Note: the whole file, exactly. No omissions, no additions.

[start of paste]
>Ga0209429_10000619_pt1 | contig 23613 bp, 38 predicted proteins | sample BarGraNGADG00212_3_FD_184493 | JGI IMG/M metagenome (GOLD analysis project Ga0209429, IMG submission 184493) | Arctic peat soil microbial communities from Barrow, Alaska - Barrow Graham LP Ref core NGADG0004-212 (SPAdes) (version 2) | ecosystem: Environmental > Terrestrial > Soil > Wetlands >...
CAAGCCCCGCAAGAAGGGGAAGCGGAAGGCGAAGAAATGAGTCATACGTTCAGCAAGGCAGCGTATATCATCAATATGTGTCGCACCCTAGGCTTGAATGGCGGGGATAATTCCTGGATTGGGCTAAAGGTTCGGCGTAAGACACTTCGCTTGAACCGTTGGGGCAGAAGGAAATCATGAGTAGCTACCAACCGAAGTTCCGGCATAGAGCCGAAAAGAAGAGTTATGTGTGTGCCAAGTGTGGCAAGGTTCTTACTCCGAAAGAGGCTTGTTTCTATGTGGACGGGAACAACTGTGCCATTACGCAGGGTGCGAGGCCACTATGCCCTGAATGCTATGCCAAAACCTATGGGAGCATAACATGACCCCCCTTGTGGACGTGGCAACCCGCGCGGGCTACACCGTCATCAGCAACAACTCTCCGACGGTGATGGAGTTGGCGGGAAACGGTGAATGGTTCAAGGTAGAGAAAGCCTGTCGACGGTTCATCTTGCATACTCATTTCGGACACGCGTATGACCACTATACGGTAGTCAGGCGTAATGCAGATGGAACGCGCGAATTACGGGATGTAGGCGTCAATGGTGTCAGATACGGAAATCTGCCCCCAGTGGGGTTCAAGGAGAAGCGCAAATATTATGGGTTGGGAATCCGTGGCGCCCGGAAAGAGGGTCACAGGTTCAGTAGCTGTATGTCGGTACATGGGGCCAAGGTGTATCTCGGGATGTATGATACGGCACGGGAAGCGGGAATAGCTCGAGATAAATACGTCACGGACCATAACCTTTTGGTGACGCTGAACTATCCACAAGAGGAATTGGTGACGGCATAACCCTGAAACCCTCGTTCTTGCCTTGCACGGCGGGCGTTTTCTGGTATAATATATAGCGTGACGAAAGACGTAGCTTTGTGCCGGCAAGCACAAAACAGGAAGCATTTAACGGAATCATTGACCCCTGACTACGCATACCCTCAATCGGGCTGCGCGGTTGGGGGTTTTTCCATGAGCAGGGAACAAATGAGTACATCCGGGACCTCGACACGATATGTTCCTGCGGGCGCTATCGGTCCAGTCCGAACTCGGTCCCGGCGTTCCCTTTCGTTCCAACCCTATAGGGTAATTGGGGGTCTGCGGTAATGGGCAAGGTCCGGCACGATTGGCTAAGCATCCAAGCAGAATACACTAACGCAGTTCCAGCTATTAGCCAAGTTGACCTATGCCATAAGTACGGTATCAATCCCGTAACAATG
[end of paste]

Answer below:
>Ga0209429_10000619_pt1 | contig 23613 bp, 38 predicted proteins | sample BarGraNGADG00212_3_FD_184493 | JGI IMG/M metagenome (GOLD analysis project Ga0209429, IMG submission 184493) | Arctic peat soil microbial communities from Barrow, Alaska - Barrow Graham LP Ref core NGADG0004-212 (SPAdes) (version 2) | ecosystem: Environmental > Terrestrial > Soil > Wetlands >...
CAAGCCCCGCAAGAAGGGGAAGCGGAAGGCGAAGAAATGAGTCATACGTTCAGCAAGGCAGCGTATATCATCAATATGTGTCGCACCCTAGGCTTGAATGGCGGGGATAATTCCTGGATTGGGCTAAAGGTTCGGCGTAAGACACTTCGCTTGAACCGTTGGGGCAGAAGGAAATCATGAGTAGCTACCAACCGAAGTTCCGGCATAGAGCCGAAAAGAAGAGTTATGTGTGTGCCAAGTGTGGCAAGGTTCTTACTCCGAAAGAGGCTTGTTTCTATGTGGACGGGAACAACTGTGCCATTACGCAGGGTGCGAGGCCACTATGCCCTGAATGCTATGCCAAAACCTATGGGAGCATAACATGACCCCCCTTGTGGACGTGGCAACCCGCGCGGGCTACACCGTCATCAGCAACAACTCTCCGACGGTGATGGAGTTGGCGGGAAACGGTGAATGGTTCAAGGTAGAGAAAGCCTGTCGACGGTTCATCTTGCATACTCATTTCGGACACGCGTATGACCACTATACGGTAGTCAGGCGTAATGCAGATGGAACGCGCGAATTACGGGATGTAGGCGTCAATGGTGTCAGATACGGAAATCTGCCCCCAGTGGGGTTCAAGGAGAAGCGCAAATATTATGGGTTGGGAATCCGTGGCGCCCGGAAAGAGGGTCACAGGTTCAGTAGCTGTATGTCGGTACATGGGGCCAAGGTGTATCTCGGGATGTATGATACGGCACGGGAAGCGGGAATAGCTCGAGATAAATACGTCACGGACCATAACCTTTTGGTGACGCTGAACTATCCACAAGAGGAATTGGTGACGGCATAACCCTGAAACCCTCGTTCTTGCCTTGCACGGCGGGCGTTTTCTGGTATAATATATAGCGTGACGAAAGACGTAGCTTTGTGCCGGCAAGCACAAAACAGGAAGCATTTAACGGAATCATTGACCCCTGACTACGCATACCCTCAATCGGGCTGCGCGGTTGGGGGTTTTTCCATGAGCAGGGAACAAATGAGTACATCCGGGACCTCGACACGATATGTTCCTGCGGGCGCTATCGGTCCAGTCCGAACTCGGTCCCGGCGTTCCCTTTCGTTCCAACCCTATAGGGTAATTGGGGGTCTGCGGTAATGGGCAAGGTCCGGCACGATTGGCTAAGCATCCAAGCAGAATACACTAACGCAGTTCCAGCTATTAGCCAAGTTGACCTATGCCATAAGTACGGTATCAATCCCGTAACAATG